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Reducing Energy Costs With Electric, Diesel and Dual-Powered Locomotives

[+] Author Affiliations
Janis Vitins

Bombardier Transportation, Zurich, Switzerland

Paper No. JRC2009-63019, pp. 63-68; 6 pages
  • 2009 Joint Rail Conference
  • 2009 Joint Rail Conference
  • Pueblo, Colorado, USA, March 4–5, 2009
  • Conference Sponsors: Rail Transportation Division
  • ISBN: 978-0-7918-4338-3 | eISBN: 978-0-7918-3842-6
  • Copyright © 2009 by ASME


Typically, the costs for traction energy add up to 20% or more of the total train operating costs with electric locomotives in Europe. Therefore, there is a high incentive for the railroads to reduce energy consumption and thus to improve operating margins. Additionally, rising costs for energy as well as environmental aspects will increase the need to reduce energy consumption in the future. Firstly, on electric locomotives the largest energy savings are obtained from power regeneration at braking. In this mode the locomotive acts as a moving power generator feeding energy back into the catenary network. Savings are typically in the range of 10 to 30%. Secondly, the driving style has a high impact on energy costs. Energy consumption can be lowered by more than 20% through an energy conscious driving style compared to aggressive driving. Thirdly, the energy efficiency of the whole traction chain is important. Electric locomotives designed for AC catenaries have an overall energy efficiency of up to 86%. Locomotives designed for 1.5 or 3 kV DC catenaries can have an overall energy efficiency of up to 90%. New technologies can potentially help to increase the power efficiencies even further. Apart from using efficient diesel engines, the fuel costs of diesel-electric locomotives can be reduced much in the same way as with electric locomotives. Regeneration of braking power on diesel-electric locomotives is, however, limited to feeding the auxiliaries and head end power (HEP) to passenger coaches. In Europe the energy costs per hauled ton-km are typically much lower with electric than with diesel traction. This gives dual-powered locomotives the advantage of overall lower energy costs for operation on both electrified and non-electrified networks. First estimates show that the total energy costs (diesel and electric operation) can be reduced by more than 35% in a mixed network with 80% electrification with a dual-powered locomotive compared to a diesel locomotive running the same train on the same route. In addition, the dual-powered locomotive provides major cost savings and increased quality of service with a one seat ride.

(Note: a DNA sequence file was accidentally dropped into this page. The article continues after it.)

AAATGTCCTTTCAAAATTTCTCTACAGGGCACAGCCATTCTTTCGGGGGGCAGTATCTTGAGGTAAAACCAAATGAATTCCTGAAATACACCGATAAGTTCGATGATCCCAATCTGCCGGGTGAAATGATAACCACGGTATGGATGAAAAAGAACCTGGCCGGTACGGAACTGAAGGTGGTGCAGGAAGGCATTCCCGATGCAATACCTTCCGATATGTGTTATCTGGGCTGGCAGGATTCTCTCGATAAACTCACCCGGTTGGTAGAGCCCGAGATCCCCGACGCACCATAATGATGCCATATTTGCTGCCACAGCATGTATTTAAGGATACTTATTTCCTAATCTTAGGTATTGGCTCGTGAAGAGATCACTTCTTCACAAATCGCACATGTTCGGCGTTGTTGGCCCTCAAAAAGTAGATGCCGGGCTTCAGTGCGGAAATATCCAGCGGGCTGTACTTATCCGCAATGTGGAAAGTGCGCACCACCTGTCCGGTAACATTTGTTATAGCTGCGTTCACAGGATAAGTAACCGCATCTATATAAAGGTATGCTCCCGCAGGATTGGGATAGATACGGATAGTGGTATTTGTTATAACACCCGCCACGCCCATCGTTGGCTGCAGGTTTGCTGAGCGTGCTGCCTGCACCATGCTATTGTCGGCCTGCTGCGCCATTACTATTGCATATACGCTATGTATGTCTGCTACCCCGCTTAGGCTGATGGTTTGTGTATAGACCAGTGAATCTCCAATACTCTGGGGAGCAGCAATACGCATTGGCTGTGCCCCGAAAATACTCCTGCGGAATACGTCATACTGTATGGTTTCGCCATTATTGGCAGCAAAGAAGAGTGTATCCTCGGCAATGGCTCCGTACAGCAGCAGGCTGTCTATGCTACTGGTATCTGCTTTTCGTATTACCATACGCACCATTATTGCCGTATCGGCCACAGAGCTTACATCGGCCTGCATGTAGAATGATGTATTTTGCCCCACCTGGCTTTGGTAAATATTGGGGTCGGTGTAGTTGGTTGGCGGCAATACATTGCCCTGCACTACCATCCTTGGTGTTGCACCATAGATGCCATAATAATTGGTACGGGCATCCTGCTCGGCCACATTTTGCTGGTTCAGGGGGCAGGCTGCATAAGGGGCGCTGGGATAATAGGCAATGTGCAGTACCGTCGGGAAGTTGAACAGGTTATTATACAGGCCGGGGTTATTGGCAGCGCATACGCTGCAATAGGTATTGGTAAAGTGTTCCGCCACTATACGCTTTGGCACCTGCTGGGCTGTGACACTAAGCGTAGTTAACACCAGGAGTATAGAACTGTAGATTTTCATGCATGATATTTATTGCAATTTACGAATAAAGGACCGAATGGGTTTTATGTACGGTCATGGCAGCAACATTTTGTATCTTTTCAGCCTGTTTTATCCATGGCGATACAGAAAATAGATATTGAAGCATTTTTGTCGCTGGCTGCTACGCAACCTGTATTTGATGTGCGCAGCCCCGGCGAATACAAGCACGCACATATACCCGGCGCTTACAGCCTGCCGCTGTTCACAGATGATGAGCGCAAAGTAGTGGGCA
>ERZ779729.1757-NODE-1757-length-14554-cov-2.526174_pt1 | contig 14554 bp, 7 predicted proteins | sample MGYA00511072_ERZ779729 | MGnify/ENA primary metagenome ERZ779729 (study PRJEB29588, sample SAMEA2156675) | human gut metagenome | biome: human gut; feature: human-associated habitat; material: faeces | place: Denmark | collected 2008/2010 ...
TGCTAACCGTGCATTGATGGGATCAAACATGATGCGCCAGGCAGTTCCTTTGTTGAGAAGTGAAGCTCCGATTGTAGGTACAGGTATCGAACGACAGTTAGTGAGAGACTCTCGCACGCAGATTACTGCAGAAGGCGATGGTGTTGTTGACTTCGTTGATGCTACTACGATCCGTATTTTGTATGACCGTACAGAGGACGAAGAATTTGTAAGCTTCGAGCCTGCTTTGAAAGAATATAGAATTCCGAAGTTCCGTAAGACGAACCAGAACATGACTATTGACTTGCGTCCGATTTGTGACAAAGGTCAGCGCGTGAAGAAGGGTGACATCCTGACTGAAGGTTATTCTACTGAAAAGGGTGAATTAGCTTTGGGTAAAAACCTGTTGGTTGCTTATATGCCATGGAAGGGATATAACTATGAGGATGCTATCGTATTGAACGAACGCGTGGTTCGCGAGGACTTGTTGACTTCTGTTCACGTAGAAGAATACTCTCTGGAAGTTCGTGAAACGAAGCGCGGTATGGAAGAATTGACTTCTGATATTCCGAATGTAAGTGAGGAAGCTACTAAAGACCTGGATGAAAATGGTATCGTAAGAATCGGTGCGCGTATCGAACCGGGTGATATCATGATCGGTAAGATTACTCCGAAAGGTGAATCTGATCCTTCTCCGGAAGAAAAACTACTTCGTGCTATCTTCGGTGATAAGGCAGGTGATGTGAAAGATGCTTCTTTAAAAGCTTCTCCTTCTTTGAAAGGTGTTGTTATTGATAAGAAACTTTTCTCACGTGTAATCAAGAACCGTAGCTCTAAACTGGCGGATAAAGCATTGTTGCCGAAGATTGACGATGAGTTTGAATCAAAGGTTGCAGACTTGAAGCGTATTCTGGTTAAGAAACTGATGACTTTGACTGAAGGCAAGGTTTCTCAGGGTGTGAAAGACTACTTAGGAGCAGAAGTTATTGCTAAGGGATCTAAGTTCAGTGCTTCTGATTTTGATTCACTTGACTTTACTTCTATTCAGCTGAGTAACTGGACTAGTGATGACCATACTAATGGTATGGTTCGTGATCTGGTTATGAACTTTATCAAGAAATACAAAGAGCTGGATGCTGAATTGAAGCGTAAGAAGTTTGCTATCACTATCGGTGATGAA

Copyright © 2009 by ASME
Topics: Diesel , Locomotives



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